# Affine transformation on a plane

Given is a plane with the points $A = (1, 1, 1) , B = (1, 0, 1), C = (0, 1, 1)$ and their affine transformations $f(A) = (0,0), f(B) = (1, 0), f(C) = (0, 1)$

I must find all points $x$ on the plane that have the affine transformation $f(x) = (1, 1)$.

When I look at the points and their transformations I think that $x=(0,0,1)$ should be a possible solution, but how do I know if there are also other points that get mapped to $(1,1)$? I tried to use the formula $x'=a+Ax$ and find values for $A$ to get the transformation but had no success with that.

Notice that your original plane is $z=1$. So you can ignore the last coordinate. Then you have a transformation: $$\vec y= \begin{bmatrix}a & b\\c & d\end{bmatrix}\vec x+\begin{bmatrix}e\\f\end{bmatrix}$$ Now we plug in your three points (only the first two coordinates) to get the following system of equations: $$a+b+e=0\\c+d+f=0\\a+0+e=1\\c+0+f=0\\0+b+e=0\\0+d+f=1$$ From the first and third you get $b=-1$, from the second and fourth you get $d=0$. Plugging in these values in the last two equations, you have $e=1$ and $f=1$. Finally, $a=0$ and $c=-1$. So now your original transformation is $$\vec y= \begin{bmatrix}0 & -1\\-1 & 0\end{bmatrix}\vec x+\begin{bmatrix}1\\1\end{bmatrix}$$ We want points that transform into $(1,1)$. $$\begin{bmatrix}1\\1\end{bmatrix}= \begin{bmatrix}0 & -1\\-1 & 0\end{bmatrix}\vec x+\begin{bmatrix}1\\1\end{bmatrix}$$ Since the determinant of the matrix is non-zero, you get that the only solution is $\vec x=(0,0)$, or in the original plane $\vec x=(0,0,1)$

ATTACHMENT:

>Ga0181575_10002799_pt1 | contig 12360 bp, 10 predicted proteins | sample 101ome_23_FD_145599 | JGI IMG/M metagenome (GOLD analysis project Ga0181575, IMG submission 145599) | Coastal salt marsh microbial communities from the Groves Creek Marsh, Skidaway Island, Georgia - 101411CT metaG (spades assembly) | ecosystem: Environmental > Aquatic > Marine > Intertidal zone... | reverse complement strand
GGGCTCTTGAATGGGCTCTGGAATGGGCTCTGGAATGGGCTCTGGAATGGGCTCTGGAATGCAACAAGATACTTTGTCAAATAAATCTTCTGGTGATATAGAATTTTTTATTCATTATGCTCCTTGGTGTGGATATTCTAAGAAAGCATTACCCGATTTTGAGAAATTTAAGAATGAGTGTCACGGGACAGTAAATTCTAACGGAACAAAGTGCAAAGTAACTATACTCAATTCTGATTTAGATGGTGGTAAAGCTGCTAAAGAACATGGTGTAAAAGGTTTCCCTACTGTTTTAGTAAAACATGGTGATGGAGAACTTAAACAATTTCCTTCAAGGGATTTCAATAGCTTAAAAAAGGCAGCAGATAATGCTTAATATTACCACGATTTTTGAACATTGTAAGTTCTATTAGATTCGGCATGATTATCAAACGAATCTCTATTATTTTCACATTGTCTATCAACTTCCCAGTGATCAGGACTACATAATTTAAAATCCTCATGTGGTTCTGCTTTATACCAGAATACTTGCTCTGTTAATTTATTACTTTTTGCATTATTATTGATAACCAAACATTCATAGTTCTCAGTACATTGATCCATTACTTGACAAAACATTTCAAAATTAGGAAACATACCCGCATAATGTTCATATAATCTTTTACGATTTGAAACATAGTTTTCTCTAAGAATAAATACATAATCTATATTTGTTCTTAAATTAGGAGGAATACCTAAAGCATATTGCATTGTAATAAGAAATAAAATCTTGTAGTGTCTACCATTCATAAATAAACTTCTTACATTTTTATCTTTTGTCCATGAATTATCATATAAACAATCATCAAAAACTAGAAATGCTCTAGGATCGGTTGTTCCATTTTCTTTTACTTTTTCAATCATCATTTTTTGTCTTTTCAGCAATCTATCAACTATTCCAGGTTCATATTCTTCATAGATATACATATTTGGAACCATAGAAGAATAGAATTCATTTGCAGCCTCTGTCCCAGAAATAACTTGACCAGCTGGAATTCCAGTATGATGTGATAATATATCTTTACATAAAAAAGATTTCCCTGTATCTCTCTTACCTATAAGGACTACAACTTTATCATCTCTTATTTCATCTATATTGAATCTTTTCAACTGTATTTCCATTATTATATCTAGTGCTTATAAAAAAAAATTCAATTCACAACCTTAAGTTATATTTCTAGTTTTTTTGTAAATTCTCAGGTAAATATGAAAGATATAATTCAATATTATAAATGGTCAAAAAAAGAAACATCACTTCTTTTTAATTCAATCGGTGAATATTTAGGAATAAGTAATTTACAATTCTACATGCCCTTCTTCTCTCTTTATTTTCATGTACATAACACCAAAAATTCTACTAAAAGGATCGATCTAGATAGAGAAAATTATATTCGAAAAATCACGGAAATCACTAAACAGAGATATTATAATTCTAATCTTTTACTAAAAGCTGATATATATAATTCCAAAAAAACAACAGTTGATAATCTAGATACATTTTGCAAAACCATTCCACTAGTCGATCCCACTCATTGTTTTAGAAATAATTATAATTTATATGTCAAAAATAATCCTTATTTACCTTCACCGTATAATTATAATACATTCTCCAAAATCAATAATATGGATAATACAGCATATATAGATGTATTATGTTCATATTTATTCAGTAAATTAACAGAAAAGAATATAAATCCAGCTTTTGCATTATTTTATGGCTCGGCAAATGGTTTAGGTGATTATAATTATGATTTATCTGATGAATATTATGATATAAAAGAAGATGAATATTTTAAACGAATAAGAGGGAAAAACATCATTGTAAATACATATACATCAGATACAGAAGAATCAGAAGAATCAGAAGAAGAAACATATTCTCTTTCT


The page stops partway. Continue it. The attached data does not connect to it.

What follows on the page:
Any affine transformation has a linear part: if $f(\mathbf{x})$ is an affine transformation, then as you said $f(\mathbf{x})=\mathbf{a}+L\mathbf{x}$, where $\mathbf{a}$ is a constant vector and $L$ is a linear transformation. Note that in this problem this linear transformation $L$ is from $\mathbb{R}^3$ to $\mathbb{R}^2$. So by dimension considerations it can't be one-to-one; instead, it has to have a nontrivial kernel (null space), and so there are infinitely many points in the preimage of any point either with respect to $L$ or with respect to $f$.
From the data given to you, you know three values of the affine transformation $f$. You need to find all points $D$ such that $f(D)=(1,1)$. You correctly found one of them $(0,0,1)$. The issue now is that there is a whole affine plane of solutions to the equation $f(D)=(1,1)$ given by $D\in(0,0,1)+\ker(L)$. But we can't determine $\ker(L)$ from the given data, because we need to have at least one more data point to do that.
In general: a linear transformation from an $n$-dimensional space is completely determined by its values on $n$ linearly independent vectors; but an affine transformation from an $n$-dimensional space is completely determined by its values at $n+1$ points in general position.